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Resolute Support Spokesman: Afghan Security Forces on Positive Trajectory

WASHINGTON, Aug. 25, 2016 — Afghan forces are performing better this year than last year, and are generally on track with their offensive campaign plan and are on a positive trajectory, the NATO Resolute Support Mission deputy chief of staff for communications said today.

Army Brig. Gen. Charles H. Cleveland, briefing the Pentagon press corps live via video conference from Kabul, began by offering the deepest sympathies of the command to the families of Army Staff Sgt. Matthew V. Thompson, who died Aug. 23 in Helmand province, and to the families of 12 people -- seven of them students -- who died yesterday in an attack on American University of Afghanistan in Kabul.

Thompson was killed when an improvised explosive device detonated during dismounted operations with his patrol and Afghan counterparts near Lashkar Gah. Officials said the blast wounded another U.S. service member, who is in stable condition, and six Afghan soldiers.

Cleveland said an investigation is being conducted to determine the exact circumstances of the event.

Train, Advise, Assist

The NATO Resolute Support Mission is a train, advise and assist effort that trains Afghans on everything from how to fire a weapon to how to fly an airplane, embeds advisers at multiple levels in the ministries of Defense and Interior, and helps with financial, material, logistics and intelligence assistance.

Resolute Support also trains, advises and assists at the ministry, army, police and the special forces levels, Cleveland said, adding, “We do have the authority under NATO to be able to go out and provide very tactical-level train, advise and assist to our Afghan partners.”

In most cases that takes place on a compound or a forward operating base, and Resolute Support advisers have the authority to go outside the wire to train, advise and assist Afghan partners as they conduct operations, Cleveland said.

“Our role in that, of course, is that we don't participate, we don't go on the objective, but we provide the assistance they require,” he said.

On the overall status in Afghanistan, Cleveland said the NATO mission has seen an uptick in fighting over the last month, specifically in Helmand and Kunduz.

“This is the heart of the fighting season,” the general said, “and we have absolutely been expecting that this is really when the Taliban were going to try and make their large push.”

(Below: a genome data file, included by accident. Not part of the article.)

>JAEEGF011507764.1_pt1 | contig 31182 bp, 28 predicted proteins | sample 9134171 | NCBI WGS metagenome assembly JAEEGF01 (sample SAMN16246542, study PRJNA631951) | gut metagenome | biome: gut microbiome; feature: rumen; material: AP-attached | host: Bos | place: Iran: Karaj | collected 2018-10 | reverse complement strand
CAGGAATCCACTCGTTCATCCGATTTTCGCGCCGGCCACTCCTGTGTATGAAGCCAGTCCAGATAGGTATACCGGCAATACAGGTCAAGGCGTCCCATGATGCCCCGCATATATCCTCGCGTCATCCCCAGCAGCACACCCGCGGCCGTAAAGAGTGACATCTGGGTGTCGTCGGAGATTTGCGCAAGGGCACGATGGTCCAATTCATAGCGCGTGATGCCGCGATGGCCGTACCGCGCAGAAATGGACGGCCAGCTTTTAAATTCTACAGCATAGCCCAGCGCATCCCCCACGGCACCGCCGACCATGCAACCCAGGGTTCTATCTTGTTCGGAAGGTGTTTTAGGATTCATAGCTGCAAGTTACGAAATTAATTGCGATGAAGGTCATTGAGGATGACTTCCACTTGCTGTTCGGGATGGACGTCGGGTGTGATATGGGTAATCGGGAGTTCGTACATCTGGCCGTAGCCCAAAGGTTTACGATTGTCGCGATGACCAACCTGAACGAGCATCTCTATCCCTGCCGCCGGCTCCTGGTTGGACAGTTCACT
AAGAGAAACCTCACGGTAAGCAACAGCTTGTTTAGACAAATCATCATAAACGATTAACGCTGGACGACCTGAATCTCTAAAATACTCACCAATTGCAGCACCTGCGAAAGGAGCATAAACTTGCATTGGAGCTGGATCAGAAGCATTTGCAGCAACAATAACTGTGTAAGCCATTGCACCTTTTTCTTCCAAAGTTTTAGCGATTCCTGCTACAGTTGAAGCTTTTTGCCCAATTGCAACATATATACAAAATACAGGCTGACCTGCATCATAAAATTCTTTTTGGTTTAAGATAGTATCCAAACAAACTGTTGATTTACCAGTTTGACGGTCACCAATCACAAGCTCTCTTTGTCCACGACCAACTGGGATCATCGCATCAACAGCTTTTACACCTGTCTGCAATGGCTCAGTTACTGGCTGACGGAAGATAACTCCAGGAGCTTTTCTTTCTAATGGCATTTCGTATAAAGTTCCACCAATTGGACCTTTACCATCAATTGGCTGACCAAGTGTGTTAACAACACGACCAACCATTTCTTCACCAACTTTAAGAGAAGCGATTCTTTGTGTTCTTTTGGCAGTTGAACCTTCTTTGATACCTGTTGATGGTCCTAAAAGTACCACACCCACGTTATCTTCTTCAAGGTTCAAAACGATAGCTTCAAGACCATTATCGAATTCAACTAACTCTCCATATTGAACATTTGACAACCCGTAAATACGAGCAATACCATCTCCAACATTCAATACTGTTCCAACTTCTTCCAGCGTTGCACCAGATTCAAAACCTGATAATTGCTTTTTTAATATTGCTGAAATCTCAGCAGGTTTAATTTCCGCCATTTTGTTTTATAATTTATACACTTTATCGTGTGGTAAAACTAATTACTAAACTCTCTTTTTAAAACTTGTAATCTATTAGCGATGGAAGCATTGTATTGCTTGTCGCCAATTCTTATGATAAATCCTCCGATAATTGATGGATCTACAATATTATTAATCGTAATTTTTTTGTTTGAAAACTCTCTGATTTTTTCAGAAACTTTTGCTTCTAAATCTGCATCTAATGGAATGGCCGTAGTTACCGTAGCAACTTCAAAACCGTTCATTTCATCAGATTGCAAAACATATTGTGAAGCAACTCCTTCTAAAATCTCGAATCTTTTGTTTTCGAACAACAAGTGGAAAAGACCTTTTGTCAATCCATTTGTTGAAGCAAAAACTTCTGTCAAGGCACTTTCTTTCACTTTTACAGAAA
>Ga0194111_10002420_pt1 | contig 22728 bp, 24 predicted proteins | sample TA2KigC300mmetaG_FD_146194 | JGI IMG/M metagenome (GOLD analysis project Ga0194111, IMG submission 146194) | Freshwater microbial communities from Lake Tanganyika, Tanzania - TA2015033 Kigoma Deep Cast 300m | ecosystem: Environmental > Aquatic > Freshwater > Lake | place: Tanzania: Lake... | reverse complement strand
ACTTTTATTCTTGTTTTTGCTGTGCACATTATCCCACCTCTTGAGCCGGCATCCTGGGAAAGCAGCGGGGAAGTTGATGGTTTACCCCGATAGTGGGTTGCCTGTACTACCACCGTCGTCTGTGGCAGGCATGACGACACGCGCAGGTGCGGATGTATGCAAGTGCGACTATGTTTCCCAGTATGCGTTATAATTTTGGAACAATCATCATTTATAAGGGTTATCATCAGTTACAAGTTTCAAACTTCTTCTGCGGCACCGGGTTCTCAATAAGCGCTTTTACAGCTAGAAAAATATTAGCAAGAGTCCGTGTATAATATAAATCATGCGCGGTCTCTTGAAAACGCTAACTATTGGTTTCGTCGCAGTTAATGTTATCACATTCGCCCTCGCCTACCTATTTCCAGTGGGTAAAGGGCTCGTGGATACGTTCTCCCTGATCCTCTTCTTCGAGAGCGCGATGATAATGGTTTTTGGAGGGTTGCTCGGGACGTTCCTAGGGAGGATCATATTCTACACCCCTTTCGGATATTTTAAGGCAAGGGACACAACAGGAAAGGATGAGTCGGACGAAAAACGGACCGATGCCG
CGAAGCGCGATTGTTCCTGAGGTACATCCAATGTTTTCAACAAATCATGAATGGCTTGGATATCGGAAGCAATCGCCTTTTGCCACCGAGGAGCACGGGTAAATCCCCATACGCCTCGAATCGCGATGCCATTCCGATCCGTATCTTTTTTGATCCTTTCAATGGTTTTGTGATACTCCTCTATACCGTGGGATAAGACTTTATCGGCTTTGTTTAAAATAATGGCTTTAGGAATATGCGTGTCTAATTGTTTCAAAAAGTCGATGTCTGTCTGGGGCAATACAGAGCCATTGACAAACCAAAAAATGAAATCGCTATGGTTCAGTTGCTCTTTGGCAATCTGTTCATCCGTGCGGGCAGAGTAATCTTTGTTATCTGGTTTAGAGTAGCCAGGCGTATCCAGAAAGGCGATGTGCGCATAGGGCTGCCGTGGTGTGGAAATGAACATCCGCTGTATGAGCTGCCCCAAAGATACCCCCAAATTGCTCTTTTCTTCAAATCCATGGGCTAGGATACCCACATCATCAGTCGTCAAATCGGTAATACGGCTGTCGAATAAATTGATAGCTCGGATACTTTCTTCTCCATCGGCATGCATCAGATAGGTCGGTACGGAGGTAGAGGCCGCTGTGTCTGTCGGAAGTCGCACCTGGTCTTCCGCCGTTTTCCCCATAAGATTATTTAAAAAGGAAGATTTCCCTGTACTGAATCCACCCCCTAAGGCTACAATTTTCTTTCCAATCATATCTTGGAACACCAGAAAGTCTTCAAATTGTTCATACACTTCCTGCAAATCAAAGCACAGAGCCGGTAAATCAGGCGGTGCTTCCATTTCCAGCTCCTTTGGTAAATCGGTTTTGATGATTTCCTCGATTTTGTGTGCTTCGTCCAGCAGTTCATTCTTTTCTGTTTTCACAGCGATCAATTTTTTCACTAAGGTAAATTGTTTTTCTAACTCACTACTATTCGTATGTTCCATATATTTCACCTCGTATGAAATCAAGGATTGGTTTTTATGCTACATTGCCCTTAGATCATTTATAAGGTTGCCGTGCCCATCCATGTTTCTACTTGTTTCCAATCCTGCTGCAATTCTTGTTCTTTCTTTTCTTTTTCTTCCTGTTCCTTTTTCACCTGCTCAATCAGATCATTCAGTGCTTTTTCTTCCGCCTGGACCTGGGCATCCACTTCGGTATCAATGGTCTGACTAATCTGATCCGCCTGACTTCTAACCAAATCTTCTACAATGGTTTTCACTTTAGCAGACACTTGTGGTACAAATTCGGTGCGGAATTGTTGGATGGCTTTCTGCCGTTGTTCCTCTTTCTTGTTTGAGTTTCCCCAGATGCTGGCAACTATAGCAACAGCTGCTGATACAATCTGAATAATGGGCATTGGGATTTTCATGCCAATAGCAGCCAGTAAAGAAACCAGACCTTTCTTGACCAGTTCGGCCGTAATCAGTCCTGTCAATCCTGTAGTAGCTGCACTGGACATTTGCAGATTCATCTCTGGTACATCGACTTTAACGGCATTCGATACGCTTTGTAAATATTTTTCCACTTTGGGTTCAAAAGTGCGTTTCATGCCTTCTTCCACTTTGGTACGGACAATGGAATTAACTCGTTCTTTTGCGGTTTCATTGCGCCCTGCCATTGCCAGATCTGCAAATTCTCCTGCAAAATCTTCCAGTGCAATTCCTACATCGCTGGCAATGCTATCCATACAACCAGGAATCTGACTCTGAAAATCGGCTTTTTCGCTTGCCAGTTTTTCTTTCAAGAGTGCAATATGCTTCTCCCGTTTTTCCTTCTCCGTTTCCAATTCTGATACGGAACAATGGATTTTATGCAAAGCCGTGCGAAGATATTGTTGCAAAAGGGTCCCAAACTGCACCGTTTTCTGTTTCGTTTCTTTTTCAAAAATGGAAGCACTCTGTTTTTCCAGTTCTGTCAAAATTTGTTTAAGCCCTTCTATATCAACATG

Helmand Operations

Briefly summarizing the 2016 Afghan forces campaign plan, Cleveland said that at the end of March they began in Kunduz, essentially moving to the offense and trying to engage the Taliban.

They had success there and then defended Kunduz City, subsequently turning south and moving their main effort into Helmand, where “again in our view they had success,” the general said.

In central Helmand a U.S.-led train, advise and assist group is based at Camp Shorab, Their focus is to train, advise and assist the 215th Afghan National Army Corps, also based there, Cleveland said.

“Helmand has always been the Taliban's main effort. It is their prime focus. It is where they invest the most energy,” the general added, noting that the Taliban began the 2016 fighting season with an offensive called Operation Omari in which they said they wanted to hold and seize terrain so they could start developing a sanctuary in Helmand.

Campaign Strategy

Cleveland said: “I would tell you candidly, the fighting was slower than we anticipated in Helmand … we thought the Taliban would launch strikes and attacks earlier but they didn't start until the end of July. And … really what we've seen is, I'd refer to these almost as raids.”

As Cleveland describes it, 15 to 20 Taliban would assault a checkpoint or a district center, a smaller group of Afghan forces at the location would withdraw, the Taliban would loot the place, then the Afghan forces would come back and move them out.

“What we see is the Taliban are not able to hold any specific terrain. Most important is, they are not able to hold any of the population centers and that's really what the Afghans have built their entire strategy on for this campaign season, is being able to secure key population areas as well as key infrastructure,” the general said.

This is the Taliban's main effort, he added. Historically, this is where they want to be and they announced it at the beginning of the fighting season. Cleveland noted.

Afghan Air Force

Cleveland acknowledged the NATO Resolute Support Mission probably started late with the Afghan Air Force, but said now they are developing as quickly as possible, with eight A-29 Super Tucano aircraft that they’re using around the country to conduct close-air support.

The Afghan Air Force also has 23 operational MD-530 helicopters and received five more today. Cleveland said they’re using the helicopters in Helmand.

The general added that for about two weeks in Helmand the U.S. forces, under authorities given by President Barack Obama in mid-June, were conducting “a lot of” strikes.

“But since then, what you've really seen is the bulk of the strikes and the bulk of the air support is coming from the Afghans,” the general said.

“When we think about these new authorities, in many ways they are also a bridge to an Afghan capability to get their air force further developed, further integrated, further having the ability to use what they refer to as their Afghan Tactical Air Controllers, or ATACs,” he said, “and then being able to plot deliberate targets.”

Cleveland added, “So in our view they are making progress. They absolutely have a way to go, but often times when you hear about air strikes in Helmand or in Kunduz, it's going to be Afghan air strikes with us coming in and providing some additional assistance as needed.”

(Follow Cheryl Pellerin on Twitter @PellerinDoDNews)

Distribution channels: Military